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Posts Tagged ‘Josh Charles’

Richard Gere

“NORMAN”  My rating: B

118 minutes | |MPAA rating: R

You don’t have to like Norman Oppenheimer, the fast-talking character played by Richard Gere in “Norman,” to appreciate his energy and drive.

Norman is a hustler and a schmoozer, an arm twister and a facile liar. When necessary he can be a party crasher and a stalker.

He appears to be a businessman (his card vaguely reads “Oppenheimer Strategies”) who specializes in putting together deals. More accurately, he puts together people far more capable than himself who can put together deals. With luck Norman gets a cut of the action.

One of the wonders of Gere’s performance (just when did he become such a terrific actor?) is that even while Norman remains a mystery, a cypher, he’s strangely compelling.

(The movie has a secondary title: “The Moderate Rise and Tragic Fall of a New York Fixer.” That right there tells you what we can look forward to.)

In the early scenes we see Norman pestering casual acquaintances and heavy hitters on the New York financial scene (among the players are Michael Sheen, Dan Stevens, Josh Charles and Harris Yulin). Outwardly Norman oozes confidence and professionalism. He’s impeccably dressed and groomed.

But beneath that show of casual affluence you get a whiff of angst from a minor player desperate to be part of the big game. Norman is usually broke; he pops Tic Tacs in lieu of meals. He can’t afford an office, conducting all his business over his cell phone.

Writer/director Joseph Cedar’s film turns on Norman’s courting of an Israeli deputy minister visiting the Big Apple for a conference. Eshel (an excellent Lior Ashkenazi) is a bureaucratic  nobody grateful that this apparent go-getter of an American wants to befriend him. Norman even treats him to the city’s most expensive pair of men’s shoes.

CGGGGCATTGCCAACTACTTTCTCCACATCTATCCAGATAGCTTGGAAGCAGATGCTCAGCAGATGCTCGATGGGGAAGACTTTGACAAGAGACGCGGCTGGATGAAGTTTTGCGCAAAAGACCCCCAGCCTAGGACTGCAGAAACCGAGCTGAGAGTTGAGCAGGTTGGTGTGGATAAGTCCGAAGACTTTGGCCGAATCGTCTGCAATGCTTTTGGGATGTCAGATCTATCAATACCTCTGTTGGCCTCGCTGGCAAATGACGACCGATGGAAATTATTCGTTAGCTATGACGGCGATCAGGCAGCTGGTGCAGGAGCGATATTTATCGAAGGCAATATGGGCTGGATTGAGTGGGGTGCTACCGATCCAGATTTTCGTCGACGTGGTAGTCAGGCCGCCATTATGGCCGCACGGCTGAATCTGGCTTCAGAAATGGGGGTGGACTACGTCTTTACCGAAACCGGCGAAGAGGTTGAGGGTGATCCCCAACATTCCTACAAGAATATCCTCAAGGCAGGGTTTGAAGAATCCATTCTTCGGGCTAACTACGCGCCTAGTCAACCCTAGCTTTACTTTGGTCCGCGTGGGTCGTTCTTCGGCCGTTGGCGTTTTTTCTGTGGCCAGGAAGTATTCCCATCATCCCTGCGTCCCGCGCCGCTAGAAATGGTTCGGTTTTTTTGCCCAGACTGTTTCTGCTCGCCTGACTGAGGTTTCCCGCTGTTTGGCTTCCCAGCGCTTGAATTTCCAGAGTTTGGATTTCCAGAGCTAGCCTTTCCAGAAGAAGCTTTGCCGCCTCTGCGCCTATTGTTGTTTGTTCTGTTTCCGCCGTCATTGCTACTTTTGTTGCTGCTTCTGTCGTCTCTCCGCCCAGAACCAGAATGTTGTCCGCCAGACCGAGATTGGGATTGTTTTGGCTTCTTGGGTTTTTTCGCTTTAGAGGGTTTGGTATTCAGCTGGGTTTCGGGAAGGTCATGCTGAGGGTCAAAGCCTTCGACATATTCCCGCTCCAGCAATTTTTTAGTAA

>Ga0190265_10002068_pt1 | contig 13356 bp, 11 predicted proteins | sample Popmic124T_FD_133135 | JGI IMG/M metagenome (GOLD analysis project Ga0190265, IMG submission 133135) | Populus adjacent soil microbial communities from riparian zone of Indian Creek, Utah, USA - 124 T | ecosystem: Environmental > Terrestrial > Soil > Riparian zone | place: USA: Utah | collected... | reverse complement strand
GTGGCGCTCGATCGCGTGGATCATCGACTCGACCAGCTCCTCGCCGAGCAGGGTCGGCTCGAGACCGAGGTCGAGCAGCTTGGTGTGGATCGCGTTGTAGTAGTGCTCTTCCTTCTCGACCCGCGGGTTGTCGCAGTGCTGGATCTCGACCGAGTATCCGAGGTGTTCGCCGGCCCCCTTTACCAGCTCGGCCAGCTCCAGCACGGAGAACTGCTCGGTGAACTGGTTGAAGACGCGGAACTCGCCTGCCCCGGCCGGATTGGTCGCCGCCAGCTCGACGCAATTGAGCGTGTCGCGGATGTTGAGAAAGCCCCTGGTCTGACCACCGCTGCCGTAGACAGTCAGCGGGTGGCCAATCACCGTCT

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Julianne Moore, Ellen Page

Julianne Moore, Ellen Page

 

“FREEHELD” My rating: B-

103 minutes | MPAA rating: PG-13

A great tale trumps — just barely — mediocre delivery in “Freeheld,” a fictional version of the same story told in the 2007 Oscar-winning documentary of the same name.

Laurel Hester (Julianne Moore) is a police detective in Ocean County, NJ. She’s a tough, creative and much-honored cop, admired by her peers and especially her womanizing (so we’re told) partner, Dane Wells (Michael Shannon).

Laurel is also a closeted lesbian, so worried that her career will stall if her sexual orientation becomes public that she has virtually no personal life.

Then she meets tomboyish Stacie Andree (Ellen Page).  Love blossoms, although the very out Stacie has a hard time dealing with Laurel’s secretive ways.

When Laurel is diagnosed with late stage cancer, she goes public with her sexuality by asking the Ocean County Board of Freeholders (basically the county commission, which runs the local police) to assign her pension benefits to her partner Stacie, who will at least be able to keep the house they have purchased and rennovated.

But all this takes place a decade ago, at a time when local pols weren’t about to set a precedent by giving a gay employee rights normally reserved for married heterosexuals.  So begins a long and painful legal and public relations process as Laurel becomes ever more frail.

 

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